A Lump Of Coal

Up until this point of this bafflingly insipid lockout, I’ve kept an arm’s distance from getting too emotionally invested in the day-to-day goings on in these so-called “negotiations”. At my core, I knew that there was going to be a significant amount of time missed, and that everyone would be beyond aggravated with the principals on either side, but that ultimately it would be too foolish to waste this much time, or the entire season. But, no one has ever gotten rich betting on the NHL using common sense. Perhaps I was more deluded and emotionally invested than I thought, because selfishly, I really wanted there to be hockey today, and it’s really hitting home now that there isn’t.

Today, the day after Christmas, or Boxing Day as it’s called in Canada, has traditionally had a Blackhawks home game scheduled for the evening for as long as I can remember. When dividing up my tickets with my friends with whom I split them every September, it’s either the first or second game I select.

Regardless of the opponent, the Boxing Day game, particularly during the Hawks’ renaissence, has always been a boisterous affair, with asses packed to the rafters and the crowd just itching to erupt during the anthem. It’s palpable in the parking lot, the sidewalks of West Madison, and inside on the concourse. A healthy amount of snow often gridlocks those proceedings, only adding to the feverish intensity. Perhaps the spirit of the season has seeped over onto our hockey bloodlust, or every last one of the 22,000-plus on hand are simply stir crazy at that point after having to endure a gauntlet of family functions in the two or three days prior. No matter the cause, it’s always been a must-attend game for me, as it’s also traditionally the last time anyone sees Patrick Sharp until mid-March.

But that’s been taken away from all of us this year, just as it was in 1994 and 2004. Even if by some Festivus miracle a semblance of a season is salvaged before the death blow comes -and the executioner’s blade is being sharpened at present for that – I know the season won’t hold the same place for me, not that it would anyway after how badly everyone involved has been tarnished. It is undoubtedly silly to hang that much meaning on a mid-season game in poor weather, as that’s usually the province of Bears fans. But today is a day that beyond any of the others prior or forthcoming that I’ll feel the lockout’s sting the most.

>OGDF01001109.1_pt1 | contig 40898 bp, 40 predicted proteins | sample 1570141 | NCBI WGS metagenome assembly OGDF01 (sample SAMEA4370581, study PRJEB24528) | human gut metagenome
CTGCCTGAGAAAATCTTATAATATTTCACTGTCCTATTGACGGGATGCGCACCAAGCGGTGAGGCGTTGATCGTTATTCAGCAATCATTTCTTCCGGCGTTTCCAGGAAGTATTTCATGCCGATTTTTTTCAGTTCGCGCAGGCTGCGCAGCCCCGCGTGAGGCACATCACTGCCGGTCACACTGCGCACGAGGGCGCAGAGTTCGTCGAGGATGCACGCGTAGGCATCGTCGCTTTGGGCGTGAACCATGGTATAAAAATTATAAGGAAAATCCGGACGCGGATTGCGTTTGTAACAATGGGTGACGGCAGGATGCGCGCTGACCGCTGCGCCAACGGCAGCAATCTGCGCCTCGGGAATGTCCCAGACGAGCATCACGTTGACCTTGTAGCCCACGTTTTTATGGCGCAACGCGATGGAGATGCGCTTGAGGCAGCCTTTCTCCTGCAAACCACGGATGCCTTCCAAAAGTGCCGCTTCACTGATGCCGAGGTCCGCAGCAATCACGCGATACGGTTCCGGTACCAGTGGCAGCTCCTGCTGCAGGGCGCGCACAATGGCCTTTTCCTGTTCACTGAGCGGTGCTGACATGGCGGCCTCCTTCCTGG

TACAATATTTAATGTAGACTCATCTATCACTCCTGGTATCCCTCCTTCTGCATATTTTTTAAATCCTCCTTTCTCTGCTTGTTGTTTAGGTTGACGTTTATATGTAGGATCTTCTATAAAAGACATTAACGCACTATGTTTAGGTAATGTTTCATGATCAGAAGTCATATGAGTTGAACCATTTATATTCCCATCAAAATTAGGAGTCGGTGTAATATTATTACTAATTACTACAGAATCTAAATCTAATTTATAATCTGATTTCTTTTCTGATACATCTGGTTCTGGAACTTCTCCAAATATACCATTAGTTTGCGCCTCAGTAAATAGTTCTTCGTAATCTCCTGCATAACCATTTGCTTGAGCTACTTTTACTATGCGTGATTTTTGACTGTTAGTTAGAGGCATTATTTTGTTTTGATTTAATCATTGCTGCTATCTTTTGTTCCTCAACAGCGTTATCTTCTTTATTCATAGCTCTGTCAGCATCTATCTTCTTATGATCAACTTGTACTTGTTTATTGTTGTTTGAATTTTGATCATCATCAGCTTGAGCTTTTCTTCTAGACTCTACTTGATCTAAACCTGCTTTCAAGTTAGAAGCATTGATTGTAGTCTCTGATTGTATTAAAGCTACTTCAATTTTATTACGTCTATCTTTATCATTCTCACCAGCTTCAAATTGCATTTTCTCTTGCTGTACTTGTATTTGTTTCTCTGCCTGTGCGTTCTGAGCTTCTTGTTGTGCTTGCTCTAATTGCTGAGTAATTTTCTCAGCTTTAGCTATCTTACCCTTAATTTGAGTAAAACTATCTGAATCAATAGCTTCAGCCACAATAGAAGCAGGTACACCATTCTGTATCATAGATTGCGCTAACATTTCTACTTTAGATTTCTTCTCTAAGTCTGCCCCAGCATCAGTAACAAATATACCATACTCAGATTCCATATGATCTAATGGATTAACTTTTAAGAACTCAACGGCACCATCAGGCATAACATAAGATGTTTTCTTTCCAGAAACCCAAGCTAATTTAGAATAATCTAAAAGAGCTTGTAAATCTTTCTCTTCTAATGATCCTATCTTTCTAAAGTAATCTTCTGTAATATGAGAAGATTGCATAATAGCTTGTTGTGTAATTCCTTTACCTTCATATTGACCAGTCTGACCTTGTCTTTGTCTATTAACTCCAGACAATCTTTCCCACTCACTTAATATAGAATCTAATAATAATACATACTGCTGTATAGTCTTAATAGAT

• OMFS88


  • You guys don’t call it Boxing Day? Really? That’s the first I’d heard of that.

    I don’t know if you’re watching the Juniors, McClure, but I’d highly recommend it. It’s the best hockey-viewing experience I know of outside of the NHL playoffs. The broadcast times are pretty weak this time around, so once the big games begin in a few days (the final round robin games and then the elimination rounds) I’m just going to make sure I don’t look for results and watch the re-broadcasting of games at reasonable hours as if it’s live.

  • Jim A

    I know what you’re saying. I took my son to his first Hawk game on Dec. 26
    back in the 80’s against the Blues. He was not yet five and was not too excited until the Hawks scored in the 3rd period. Our angle was perfect and we saw the puck go in a half second before the light went on and nobody reacted until after we jumped out of our seats. After that, he was hooked.

  • justforkicks

    it just makes me sad. i don’t understand how both sides can let it go this far. i haven’t been a fan for many years, but i’m not ready to let it go but its like every day i see the nhl being chipped further and further apart until there won’t be anything left. i read online that a canadian lawyer said they should just have amateurs play for the cup. if they do that, imo, it’ll be just one check in the they don’t get it column. i love the sport, but the players are a huge chunk of that. for now i’m just glad there is the WJC, ahl, and highlights of the euro games that i can watch.